For years, technology companies have promised to revive mobile payments, persuading people to put away their credit cards and pay with mobile phones instead. But in the past few months, with the release of Apple’s Apple Pay app, Samsung’s LoopPay, Google Wallet, and more new entries jumping in, the mobile payment space has turned into a grid for a loomingaggressive war.

Now, Google’s acquisition of a new technology and its new partnership with US cellular carriers could mean Apple Pay is finally going to face some fierce competition.


On February 23, 2015 Google hammered out a deal with three wireless carriers, in addition to the acquisition of their jointly-owned mobile payments platform, Softbank to beef up its own sagging Google Wallet by having it preinstalled on Android phones sold by the three US carriers.

Softcard (formerly ISIS Mobile Wallet) is a joint venture between AT&T, T-Mobile, and Verizon.  A five-year old mobile payment consortium based on near-field communication, it allows users to pay by tapping their mobile device to a payment terminal.

In a blog post announcing the acquisition, Softcard said that the deal with Google will not only help advance mobile wallets, but also power up the next generation of mobile payments. For now, users will be able to continue using the tap and pay Softcard app. At this moment, it doesn’t look like any of Softcard’s employees will be joining Google. It’s going to just another acquisition where Google acquires for assimilating technology and talent into Google’s hive mind, yanking the plug off the product.


As a part of the deal, Google said, it also acquired Softbank’s technology as well as its intellectual property. Google Wallet app will no doubt, use some of Softcard’s technology one day. Although, the only immediate change in Google Wallet app for now, is going to be its tap-and-pay functionality.

But clearly, one of the most important part of the deal is Google’s distribution deal, according to which, all three carriers will pre-install Google Wallet payments app on the Android phones they sell. This means that in a very short time, Google Wallet will become a de facto standard on millions of smartphones, particularly those that use Kitkat or higher versions.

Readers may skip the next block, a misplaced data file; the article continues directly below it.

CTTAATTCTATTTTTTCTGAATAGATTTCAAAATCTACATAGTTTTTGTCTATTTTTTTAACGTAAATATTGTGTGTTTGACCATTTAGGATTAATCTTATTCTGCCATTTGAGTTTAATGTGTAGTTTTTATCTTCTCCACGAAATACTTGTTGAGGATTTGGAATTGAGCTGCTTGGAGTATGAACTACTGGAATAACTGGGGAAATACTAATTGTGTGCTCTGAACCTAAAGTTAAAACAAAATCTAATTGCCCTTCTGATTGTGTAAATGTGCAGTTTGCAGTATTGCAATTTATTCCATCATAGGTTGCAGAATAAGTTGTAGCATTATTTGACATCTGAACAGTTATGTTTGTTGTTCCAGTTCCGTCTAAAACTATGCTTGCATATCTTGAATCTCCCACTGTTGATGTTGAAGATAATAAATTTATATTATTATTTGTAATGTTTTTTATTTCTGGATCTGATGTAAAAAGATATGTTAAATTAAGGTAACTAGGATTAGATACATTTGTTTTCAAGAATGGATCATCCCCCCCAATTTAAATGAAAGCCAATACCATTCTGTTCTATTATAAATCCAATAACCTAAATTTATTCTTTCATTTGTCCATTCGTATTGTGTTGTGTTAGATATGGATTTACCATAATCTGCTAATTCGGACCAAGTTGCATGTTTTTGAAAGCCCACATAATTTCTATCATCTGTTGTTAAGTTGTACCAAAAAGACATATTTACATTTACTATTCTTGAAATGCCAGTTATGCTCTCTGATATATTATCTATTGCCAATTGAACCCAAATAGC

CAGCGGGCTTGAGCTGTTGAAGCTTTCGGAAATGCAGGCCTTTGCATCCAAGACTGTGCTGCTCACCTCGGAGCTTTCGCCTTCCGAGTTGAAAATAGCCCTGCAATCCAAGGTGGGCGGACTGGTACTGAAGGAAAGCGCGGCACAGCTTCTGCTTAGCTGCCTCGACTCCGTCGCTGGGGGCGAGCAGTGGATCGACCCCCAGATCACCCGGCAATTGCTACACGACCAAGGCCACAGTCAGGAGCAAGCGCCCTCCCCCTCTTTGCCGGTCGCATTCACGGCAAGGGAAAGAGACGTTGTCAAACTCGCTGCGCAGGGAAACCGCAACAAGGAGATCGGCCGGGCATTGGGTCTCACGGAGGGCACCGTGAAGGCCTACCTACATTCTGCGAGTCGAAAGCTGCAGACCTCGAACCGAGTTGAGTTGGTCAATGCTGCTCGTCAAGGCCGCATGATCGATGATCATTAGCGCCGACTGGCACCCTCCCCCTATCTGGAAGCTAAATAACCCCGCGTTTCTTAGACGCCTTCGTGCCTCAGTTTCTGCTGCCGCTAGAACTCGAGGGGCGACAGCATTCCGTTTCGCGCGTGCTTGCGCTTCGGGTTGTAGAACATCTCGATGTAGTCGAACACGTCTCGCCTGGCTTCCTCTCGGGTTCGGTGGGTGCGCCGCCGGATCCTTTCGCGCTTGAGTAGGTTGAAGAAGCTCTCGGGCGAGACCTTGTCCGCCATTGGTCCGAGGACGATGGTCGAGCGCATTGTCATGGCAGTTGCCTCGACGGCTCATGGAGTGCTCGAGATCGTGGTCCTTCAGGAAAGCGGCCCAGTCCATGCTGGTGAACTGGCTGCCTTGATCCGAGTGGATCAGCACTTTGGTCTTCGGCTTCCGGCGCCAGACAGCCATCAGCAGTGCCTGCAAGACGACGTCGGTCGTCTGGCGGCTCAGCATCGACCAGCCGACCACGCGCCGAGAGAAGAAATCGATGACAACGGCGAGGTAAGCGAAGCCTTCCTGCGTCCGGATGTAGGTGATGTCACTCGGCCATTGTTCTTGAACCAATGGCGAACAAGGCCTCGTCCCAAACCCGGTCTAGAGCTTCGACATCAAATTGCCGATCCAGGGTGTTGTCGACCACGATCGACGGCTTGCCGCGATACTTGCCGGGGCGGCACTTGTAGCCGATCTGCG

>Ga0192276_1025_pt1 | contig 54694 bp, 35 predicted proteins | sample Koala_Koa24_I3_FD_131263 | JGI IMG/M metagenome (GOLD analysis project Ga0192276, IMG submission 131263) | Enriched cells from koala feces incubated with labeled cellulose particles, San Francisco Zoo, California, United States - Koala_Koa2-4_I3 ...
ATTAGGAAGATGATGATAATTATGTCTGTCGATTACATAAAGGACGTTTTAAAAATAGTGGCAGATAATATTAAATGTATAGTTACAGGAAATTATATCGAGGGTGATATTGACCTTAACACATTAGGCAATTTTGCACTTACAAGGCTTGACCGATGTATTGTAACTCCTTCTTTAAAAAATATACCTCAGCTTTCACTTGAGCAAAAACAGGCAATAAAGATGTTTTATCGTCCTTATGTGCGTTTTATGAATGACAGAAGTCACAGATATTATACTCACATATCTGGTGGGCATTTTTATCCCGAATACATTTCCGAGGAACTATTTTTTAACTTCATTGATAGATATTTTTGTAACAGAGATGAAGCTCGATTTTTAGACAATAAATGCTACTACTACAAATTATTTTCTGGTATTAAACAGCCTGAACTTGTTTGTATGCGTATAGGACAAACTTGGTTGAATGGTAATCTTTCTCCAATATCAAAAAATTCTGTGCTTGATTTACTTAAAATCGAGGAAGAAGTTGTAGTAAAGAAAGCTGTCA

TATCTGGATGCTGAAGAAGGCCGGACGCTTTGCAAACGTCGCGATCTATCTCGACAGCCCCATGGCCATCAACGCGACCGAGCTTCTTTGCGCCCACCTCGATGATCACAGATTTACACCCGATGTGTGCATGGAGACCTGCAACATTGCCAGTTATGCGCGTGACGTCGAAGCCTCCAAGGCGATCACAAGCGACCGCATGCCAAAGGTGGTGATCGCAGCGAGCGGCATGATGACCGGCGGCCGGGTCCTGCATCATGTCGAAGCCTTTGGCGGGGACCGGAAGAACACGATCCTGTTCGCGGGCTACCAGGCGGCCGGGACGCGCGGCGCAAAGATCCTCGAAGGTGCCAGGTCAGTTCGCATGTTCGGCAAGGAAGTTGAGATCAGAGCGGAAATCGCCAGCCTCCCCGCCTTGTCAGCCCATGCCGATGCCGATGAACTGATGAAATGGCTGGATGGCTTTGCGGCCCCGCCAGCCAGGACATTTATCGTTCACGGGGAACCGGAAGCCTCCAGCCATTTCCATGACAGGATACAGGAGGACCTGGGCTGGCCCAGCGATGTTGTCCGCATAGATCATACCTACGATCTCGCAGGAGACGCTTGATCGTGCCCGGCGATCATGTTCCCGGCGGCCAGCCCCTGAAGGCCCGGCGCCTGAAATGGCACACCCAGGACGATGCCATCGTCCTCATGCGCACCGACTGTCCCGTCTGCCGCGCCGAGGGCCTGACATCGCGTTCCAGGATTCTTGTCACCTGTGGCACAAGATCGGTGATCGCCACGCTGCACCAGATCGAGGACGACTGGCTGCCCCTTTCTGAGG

With the latest move, Google Wallet becomes a much stronger rival to Apple Pay – which, by the way, only works on the latest iPhones.

For Google, Softcard’s patents are going to be an equally important aspect, giving Google some sort of ammunition to negotiate or fight, in case Apple decides to challenge Google Wallet in some way or another.

The biggest reason for the consolidation is of course Apple Pay. It works only on the latest iPhones, and in about 220,000 stores with checkout terminals that can accept Near Field Communications radio technology. But, since its release in October 2014, it has become the most compelling mobile payment apps, partnering with dozens of retailers and banks, with Apple changing the game and showing weaknesses of all other existing players in the market, right from Softcard to PayPal and Google. During an earning’s call in January, Apple CEO Tim Cook revealed that Apple Pay now accounts for more than $2 of every $3 spend on purchases.

Apple Pay has a tokenized backend infrastructure and works well without an accompanying app, showing that the phone itself can work as a payment wallet. Apple Pay makes card payments secure by creating a number or token that replaces user’s card details.Softcard’s technology dwindles next to Apple Pay, which has been widely praised for its ease of use and security. The only area where Softcard would be valuable are the possible support of all three carriers and the cooperation of retailers that would agree to accept Softcard’s wallet.


Analysts speculate that with the growing competition in the mobile payments space, especially with Samsung’s last acquisition of LoopPay, a mobile payments startup whose technology allows smartphones to use magnetic- stripe technology.

The mobile payments space in the U.S. continues to be fierce and fragmented as more and more companies with dark horse technologies vie to get consumers attention. For PayPal and a few other payment startups, there’s going to be another elephantine company – CurrentC, a part of Merchant Customer Exchange, a group that includes Target, CVC, Wal-Mart stores and other retailers.

Although, Google and Apple are two companies leading the mobile payments space, and it’s not clear whether other companies and startups will be able to challenge the goliaths at this point of time.

One of the biggest challenges that both the companies face at the moment is that only a small fraction of the 10 million retail outlets in the U.S., i.e. 220,000 outlets have checkout readers that accept Near Field Communication antenna to accept payments. It’s expected to take years for most stores in the U.S. to upgrade to their POS systems with the said technology.

Google is going to need a certain level of cooperation from the three cellular carriers that had earlier blocked Google Wallet on their phones and were chiefly responsible for Wallet’s failure.

According to research firm Gartner, mobile payments will surpass $270 billion a year by 2017, i.e. up from $235 billion made in 2013.